Basho Records - Contemporary JazzBASHO RECORDS


Julian Arguelles - Partita

Julian Arguelles Trio
Julian Argüelles (saxophone), Michael Formanek (bass), Tom Rainey (drums)



"This is very sophisticated contemporary jazz".
John Fordham, The Guardian 4 stars>

"This very varied set of 15 shortish pieces includes some amazingly beautiful and pliant stuff"
Phil Johnson, the Independent

Release Date 2nd October 2006
Title “Partita”
Artist Julian Argüelles
Catalogue Number SRCD 17-2
Barcode 832929001727
UK Distribution Proper Music

Tracks are:

1 Evan’s Freedom Pass 4.44
2 Warm Winter Coat of Spruce 3.32
3 Peace for D 7.44
4 Lesters 5.43
5 Arco Iris 4.50
6 Tide 3.32
7 Which Way Out 6.08
8 Sub Rosa 1.21
9 Bottom drawer pages 1.59
10 Stranglet 1.24
11 Again Again 1.06
12 Triagonal 1.28
13 Speak up 1.58
14 Leash 1.14
15 Tempus 1.04

Total running time: 47.47

The Julian Arguelles trio formed in June 2004, and has toured in the UK and the USA. Featuring Julian’s original compositions, this new Cd Partita was recorded in June 2005 in New York City, and will be released in October on Basho Records. To promote the album there will be 10 date UK tour in October which will be a double bill with Basho artist Liam Noble whose Romance Among the Fishes CD also features Tom Rainey. The tour will be supported with a full PR and marketing campaign by Basho Records. Both albums were recorded in New York and continue a constant theme at Basho of collaborations between British and North American players. Julian is highly regarded as a composer as well as an improviser and this trio will again try to develop the relationship between the two. The music is loosely inspired by the many nonchord saxophone trios to have emerged in the history of jazz especially the Sonny Rollins’ trio, Ornette Coleman Trio and an early Jan Garbarek trio. The music spans the possibilities of improvisation/composition by using the many influences of Julian's compositions and these three improvisers.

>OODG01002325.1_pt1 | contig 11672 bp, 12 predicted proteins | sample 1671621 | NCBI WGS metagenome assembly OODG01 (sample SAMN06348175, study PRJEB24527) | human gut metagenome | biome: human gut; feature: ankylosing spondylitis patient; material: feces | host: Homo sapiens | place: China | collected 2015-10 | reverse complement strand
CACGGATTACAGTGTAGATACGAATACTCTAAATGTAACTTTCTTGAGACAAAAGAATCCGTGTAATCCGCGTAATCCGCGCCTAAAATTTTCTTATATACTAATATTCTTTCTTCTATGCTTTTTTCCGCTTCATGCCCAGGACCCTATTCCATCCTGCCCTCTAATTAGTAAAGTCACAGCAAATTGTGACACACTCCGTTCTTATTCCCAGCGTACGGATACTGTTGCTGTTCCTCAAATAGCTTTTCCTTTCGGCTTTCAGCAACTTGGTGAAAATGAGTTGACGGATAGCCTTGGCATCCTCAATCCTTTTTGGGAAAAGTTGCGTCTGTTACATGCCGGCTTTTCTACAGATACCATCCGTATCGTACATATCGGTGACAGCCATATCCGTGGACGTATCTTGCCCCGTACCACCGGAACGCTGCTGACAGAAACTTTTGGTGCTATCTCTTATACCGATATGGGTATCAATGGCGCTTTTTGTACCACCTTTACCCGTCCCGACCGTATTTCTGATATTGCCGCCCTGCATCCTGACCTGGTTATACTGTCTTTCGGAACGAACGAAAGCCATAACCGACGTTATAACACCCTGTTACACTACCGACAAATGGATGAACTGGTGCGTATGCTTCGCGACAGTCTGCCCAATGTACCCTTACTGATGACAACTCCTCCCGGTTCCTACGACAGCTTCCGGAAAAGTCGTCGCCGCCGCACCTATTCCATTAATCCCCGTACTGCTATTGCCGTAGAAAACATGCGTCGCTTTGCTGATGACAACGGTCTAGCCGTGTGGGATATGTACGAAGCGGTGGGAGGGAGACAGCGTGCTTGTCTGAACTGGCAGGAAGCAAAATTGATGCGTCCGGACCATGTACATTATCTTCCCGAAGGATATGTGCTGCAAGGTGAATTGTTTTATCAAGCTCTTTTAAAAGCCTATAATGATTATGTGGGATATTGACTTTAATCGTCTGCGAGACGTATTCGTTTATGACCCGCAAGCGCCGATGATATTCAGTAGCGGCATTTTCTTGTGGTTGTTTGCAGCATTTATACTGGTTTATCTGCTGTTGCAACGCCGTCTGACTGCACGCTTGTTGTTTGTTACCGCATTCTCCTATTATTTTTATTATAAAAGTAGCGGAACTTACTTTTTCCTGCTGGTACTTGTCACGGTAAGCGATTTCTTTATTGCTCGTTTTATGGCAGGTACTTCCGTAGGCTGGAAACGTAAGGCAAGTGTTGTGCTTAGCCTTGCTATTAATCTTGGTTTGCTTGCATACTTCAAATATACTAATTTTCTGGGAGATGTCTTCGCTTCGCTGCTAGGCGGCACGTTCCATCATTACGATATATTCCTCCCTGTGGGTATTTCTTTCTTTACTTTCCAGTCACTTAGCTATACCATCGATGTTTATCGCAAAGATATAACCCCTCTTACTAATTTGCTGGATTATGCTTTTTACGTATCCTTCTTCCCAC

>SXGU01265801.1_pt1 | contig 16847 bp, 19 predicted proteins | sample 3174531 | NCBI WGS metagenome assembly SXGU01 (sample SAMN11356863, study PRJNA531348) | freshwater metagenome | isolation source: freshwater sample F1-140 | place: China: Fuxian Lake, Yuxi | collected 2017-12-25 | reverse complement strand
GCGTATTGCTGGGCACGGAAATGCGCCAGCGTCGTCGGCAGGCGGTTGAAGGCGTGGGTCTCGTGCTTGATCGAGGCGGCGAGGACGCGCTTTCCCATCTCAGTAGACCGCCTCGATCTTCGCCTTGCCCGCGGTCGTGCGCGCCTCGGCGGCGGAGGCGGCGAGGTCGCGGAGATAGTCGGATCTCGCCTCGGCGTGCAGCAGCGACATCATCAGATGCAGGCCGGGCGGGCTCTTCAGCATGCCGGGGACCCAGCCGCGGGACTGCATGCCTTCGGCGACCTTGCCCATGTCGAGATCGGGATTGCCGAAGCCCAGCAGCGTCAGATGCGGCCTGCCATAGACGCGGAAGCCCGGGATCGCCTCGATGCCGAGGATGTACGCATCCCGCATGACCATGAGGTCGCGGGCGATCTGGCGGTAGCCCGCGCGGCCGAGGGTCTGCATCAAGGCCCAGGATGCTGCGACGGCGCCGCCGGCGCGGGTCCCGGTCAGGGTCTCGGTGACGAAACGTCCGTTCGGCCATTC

Julian Argüelles – saxophonist

Saxophonist Julian Argüelles
was born near Birmingham in 1966 and since the age of 18 he has lived in London where he gained recognition as a creative and original musician, at the age of 20 he joined the much acclaimed band Loose Tubes. He has toured and recorded throughout the world with leading musicians such as Hermeto Pascoal, Dave Holland, Django Bates, John Scoffield, Kenny Wheeler, John Abercrombie, Bill Frisell, and John Taylor. He is the leader of his own groups and he has recorded six CDs as a leader, these recordings and his compositions have won many prestigious awards. Julian has recently been commissioned to write for the Apollo Saxophone Quartet, his octet (by Birmingham Jazz), Berkshire Youth Jazz Orchestra, Walsall Youth Jazz Orchestra, The Fenland Youth Symphony Orchestra, NDR (North German Radio Big Band) and Royal Academy Of music. In 1999 Julian was the recipient of the Jazz Composers Alliance Composition Award from the USA.

Michael Formanek – bassist